New track for camel racing soon to be built near Riyadh

A new camel race track will soon be built at the Saudi Camel Village in Riyadh. (SPA file photo)
Updated 10 November 2017
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New track for camel racing soon to be built near Riyadh

RIYADH: Crown Prince Mohammed bin Salman has ordered that the camel racing for this year be held within the King Abdul Aziz Camel Festival and that a high-level special track in the Saudi Camel Village to be created.
The crown prince’s directives represent the care King Salman gives to camel and folkloric sports and the special care given by Crown Prince Mohammed to camel sports and their development, based on an ambitious vision in line with the Kingdom’s position and the aspirations of its people.
This year, King Salman was the chief guest at the closing of the month-long King Abdul Aziz Camel Festival held in Rumah, 120 km northeast of Riyadh, which aims to celebrate Saudi culture and traditions.
The beauty pageant attracted some 1,400 camel owners from different Gulf countries, bringing many thousands of camels with them.
A total of 270 prizes were given for the four-legged supermodels, who were judged in five different categories.
The contest — called “Mazayen Al-Ibl,” or “the beautiful camels,” in Arabic — was overseen by a jury of Bedouins, who are considered experts in camel-rearing.
The competition was founded in 1999 by a group of local Bedouin people, and went on to receive support from the Saudi royal family.
Due to its rising popularity it turned into a heritage festival, attracting people from across the Gulf Cooperation Council (GCC) to travel to showcase their finest camels.


‘Our History is Misk’ revive 20 traditional professional figures in Jeddah

Cafes were an important part of Jeddah’s social life. (AN photo)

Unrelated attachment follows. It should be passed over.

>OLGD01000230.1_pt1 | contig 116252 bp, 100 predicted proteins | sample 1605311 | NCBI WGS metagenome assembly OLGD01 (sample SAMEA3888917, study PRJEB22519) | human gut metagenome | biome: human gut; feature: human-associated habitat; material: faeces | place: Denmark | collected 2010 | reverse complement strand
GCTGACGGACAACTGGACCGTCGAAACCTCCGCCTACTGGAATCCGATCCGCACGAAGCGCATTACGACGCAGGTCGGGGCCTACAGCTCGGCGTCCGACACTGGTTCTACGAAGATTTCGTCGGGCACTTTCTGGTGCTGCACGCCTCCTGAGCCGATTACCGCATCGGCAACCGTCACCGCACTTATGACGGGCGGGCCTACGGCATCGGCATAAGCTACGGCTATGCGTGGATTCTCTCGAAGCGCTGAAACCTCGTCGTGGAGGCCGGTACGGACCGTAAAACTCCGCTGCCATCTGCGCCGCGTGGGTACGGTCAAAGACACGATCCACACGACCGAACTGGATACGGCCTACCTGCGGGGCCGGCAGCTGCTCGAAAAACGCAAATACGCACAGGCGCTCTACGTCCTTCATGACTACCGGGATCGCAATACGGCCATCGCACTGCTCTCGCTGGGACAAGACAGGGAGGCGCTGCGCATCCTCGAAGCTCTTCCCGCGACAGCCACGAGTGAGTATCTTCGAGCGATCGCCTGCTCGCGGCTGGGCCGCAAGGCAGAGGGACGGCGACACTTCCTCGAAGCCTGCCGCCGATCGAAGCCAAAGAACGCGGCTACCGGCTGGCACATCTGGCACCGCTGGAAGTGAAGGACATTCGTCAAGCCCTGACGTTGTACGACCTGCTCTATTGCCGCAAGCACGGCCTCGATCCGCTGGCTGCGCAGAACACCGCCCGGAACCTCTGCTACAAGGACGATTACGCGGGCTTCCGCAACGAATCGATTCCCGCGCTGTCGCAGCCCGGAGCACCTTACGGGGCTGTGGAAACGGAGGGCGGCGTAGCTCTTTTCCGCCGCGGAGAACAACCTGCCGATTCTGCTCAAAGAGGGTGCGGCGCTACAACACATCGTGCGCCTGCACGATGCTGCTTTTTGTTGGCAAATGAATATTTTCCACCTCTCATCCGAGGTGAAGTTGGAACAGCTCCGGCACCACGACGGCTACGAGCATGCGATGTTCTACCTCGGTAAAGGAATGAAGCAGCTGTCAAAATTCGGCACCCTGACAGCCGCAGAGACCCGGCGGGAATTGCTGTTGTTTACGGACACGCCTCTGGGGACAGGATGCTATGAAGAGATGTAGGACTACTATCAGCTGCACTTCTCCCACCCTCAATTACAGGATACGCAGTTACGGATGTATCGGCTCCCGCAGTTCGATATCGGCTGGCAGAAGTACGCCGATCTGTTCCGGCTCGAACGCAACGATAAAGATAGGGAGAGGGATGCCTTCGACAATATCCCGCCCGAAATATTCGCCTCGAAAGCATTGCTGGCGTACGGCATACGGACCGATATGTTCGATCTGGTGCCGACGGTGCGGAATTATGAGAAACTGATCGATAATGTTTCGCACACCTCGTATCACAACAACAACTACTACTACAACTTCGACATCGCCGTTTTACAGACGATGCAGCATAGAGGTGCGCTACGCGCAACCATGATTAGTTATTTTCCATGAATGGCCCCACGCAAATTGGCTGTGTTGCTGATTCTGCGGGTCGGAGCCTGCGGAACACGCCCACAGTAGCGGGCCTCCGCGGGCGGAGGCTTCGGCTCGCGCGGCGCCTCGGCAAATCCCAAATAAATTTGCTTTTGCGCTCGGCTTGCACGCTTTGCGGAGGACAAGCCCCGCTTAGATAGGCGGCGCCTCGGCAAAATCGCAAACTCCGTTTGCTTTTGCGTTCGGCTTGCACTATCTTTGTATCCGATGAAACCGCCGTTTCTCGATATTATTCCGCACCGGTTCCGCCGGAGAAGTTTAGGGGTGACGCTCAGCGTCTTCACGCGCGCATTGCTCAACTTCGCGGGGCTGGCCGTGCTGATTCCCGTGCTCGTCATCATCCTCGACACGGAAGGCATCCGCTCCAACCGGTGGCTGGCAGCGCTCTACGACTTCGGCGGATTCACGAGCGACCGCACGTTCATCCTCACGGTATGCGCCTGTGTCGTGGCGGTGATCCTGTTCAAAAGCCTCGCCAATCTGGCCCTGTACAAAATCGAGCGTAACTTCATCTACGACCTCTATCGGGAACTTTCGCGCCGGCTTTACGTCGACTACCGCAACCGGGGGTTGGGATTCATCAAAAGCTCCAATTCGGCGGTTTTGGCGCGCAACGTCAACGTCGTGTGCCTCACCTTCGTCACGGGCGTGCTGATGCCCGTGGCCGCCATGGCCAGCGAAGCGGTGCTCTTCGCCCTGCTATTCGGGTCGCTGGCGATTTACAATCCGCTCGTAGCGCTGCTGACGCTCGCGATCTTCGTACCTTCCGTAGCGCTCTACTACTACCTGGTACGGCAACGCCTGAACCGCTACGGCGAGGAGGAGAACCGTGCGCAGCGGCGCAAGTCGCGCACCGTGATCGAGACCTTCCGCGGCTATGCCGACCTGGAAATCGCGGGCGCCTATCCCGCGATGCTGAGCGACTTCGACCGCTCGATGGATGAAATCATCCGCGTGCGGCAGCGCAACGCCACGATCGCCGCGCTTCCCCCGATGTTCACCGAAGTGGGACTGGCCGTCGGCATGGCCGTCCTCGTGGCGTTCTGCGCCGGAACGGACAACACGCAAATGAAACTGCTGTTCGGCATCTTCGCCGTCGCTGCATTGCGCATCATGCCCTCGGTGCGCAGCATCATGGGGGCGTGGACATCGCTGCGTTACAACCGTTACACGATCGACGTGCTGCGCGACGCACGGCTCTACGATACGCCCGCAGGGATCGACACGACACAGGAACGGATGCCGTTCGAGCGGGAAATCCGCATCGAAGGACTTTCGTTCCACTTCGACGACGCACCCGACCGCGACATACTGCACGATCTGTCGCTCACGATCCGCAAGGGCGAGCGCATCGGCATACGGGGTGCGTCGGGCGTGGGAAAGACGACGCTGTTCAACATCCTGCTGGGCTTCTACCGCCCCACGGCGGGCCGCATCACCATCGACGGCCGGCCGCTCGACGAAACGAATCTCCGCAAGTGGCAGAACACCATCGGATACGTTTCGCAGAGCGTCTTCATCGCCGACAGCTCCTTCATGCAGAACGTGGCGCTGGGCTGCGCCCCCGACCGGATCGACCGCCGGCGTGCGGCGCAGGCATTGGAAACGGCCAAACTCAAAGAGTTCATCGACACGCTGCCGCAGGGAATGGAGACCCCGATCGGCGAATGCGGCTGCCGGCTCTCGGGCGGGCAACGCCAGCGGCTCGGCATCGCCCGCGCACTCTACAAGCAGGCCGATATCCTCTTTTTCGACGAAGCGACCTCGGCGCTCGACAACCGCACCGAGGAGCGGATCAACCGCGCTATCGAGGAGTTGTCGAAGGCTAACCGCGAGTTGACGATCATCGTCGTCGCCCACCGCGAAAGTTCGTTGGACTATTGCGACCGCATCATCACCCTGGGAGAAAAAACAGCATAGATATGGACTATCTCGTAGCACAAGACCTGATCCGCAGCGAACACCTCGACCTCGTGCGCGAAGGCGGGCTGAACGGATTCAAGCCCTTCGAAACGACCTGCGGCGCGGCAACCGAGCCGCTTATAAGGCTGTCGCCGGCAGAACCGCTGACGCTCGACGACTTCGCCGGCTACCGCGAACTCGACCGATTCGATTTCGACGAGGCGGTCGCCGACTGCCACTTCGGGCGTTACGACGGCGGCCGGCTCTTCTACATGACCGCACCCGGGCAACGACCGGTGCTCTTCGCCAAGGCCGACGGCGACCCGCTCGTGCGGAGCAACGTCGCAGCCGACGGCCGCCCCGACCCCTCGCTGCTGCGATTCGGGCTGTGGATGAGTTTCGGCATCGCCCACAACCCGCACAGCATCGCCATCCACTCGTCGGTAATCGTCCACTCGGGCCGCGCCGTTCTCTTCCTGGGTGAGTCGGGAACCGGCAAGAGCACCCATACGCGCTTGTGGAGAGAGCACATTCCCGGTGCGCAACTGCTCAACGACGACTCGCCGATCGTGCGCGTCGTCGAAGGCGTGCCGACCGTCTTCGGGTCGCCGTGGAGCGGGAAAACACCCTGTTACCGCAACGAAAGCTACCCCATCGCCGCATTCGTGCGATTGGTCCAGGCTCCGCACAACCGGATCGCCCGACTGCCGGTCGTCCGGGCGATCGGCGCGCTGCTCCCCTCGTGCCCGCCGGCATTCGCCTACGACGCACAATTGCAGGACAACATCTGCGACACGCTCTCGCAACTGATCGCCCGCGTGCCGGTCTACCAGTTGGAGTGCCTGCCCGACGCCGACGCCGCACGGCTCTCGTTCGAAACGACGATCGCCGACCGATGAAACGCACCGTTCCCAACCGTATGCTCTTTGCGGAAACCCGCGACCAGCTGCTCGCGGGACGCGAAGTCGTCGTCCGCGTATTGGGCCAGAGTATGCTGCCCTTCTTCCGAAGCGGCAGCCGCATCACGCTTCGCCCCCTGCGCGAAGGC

Updated 24 September 2018
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‘Our History is Misk’ revive 20 traditional professional figures in Jeddah

  • Cafes were an important part of Jeddah’s social life

JEDDAH: “Our History is Misk,” supported by the Crown Prince Mohammed bin Salman bin Abdul Aziz Foundation, is being organized at the historical site of Jeddah.
The event is bringing nostalgia through a number of scenes that embody the life the city witnessed decades ago.
It comes as one of the activities of the foundation’s initiatives center and is part of its role in encouraging creativity and promoting national values in society.
The activities include an open theater to portray the professions of Jeddah citizens in the past. A number of local actors brought 20 extinct professions back to life through their performances.
One of the actors sits in the center, playing the role of the mayor, who used to help the people and solved their differences. Also showcased were the “decorator,” who is similar to barbers nowadays, the distribution of fabrics used in houses at the time, the selling of water in alleys for nominal amounts of money, and the restoration and cleaning of shoes.
Cafes were an important part of Jeddah’s social life. In them, people with all kinds of professions met to drink tea and listen to a storyteller.